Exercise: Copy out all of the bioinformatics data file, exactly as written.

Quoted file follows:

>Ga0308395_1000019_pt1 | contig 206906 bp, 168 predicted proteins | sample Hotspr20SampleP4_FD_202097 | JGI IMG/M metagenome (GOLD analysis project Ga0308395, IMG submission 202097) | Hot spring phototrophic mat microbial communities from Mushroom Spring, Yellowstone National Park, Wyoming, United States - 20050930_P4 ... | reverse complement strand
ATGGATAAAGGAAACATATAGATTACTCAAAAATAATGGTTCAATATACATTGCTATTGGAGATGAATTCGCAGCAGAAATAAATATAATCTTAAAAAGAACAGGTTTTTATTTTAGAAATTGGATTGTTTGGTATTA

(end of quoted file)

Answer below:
>Ga0308395_1000019_pt1 | contig 206906 bp, 168 predicted proteins | sample Hotspr20SampleP4_FD_202097 | JGI IMG/M metagenome (GOLD analysis project Ga0308395, IMG submission 202097) | Hot spring phototrophic mat microbial communities from Mushroom Spring, Yellowstone National Park, Wyoming, United States - 20050930_P4 ... | reverse complement strand
ATGGATAAAGGAAACATATAGATTACTCAAAAATAATGGTTCAATATACATTGCTATTGGAGATGAATTCGCAGCAGAAATAAATATAATCTTAAAAAGAACAGGTTTTTATTTTAGAAATTGGATTGTTTGGTATTA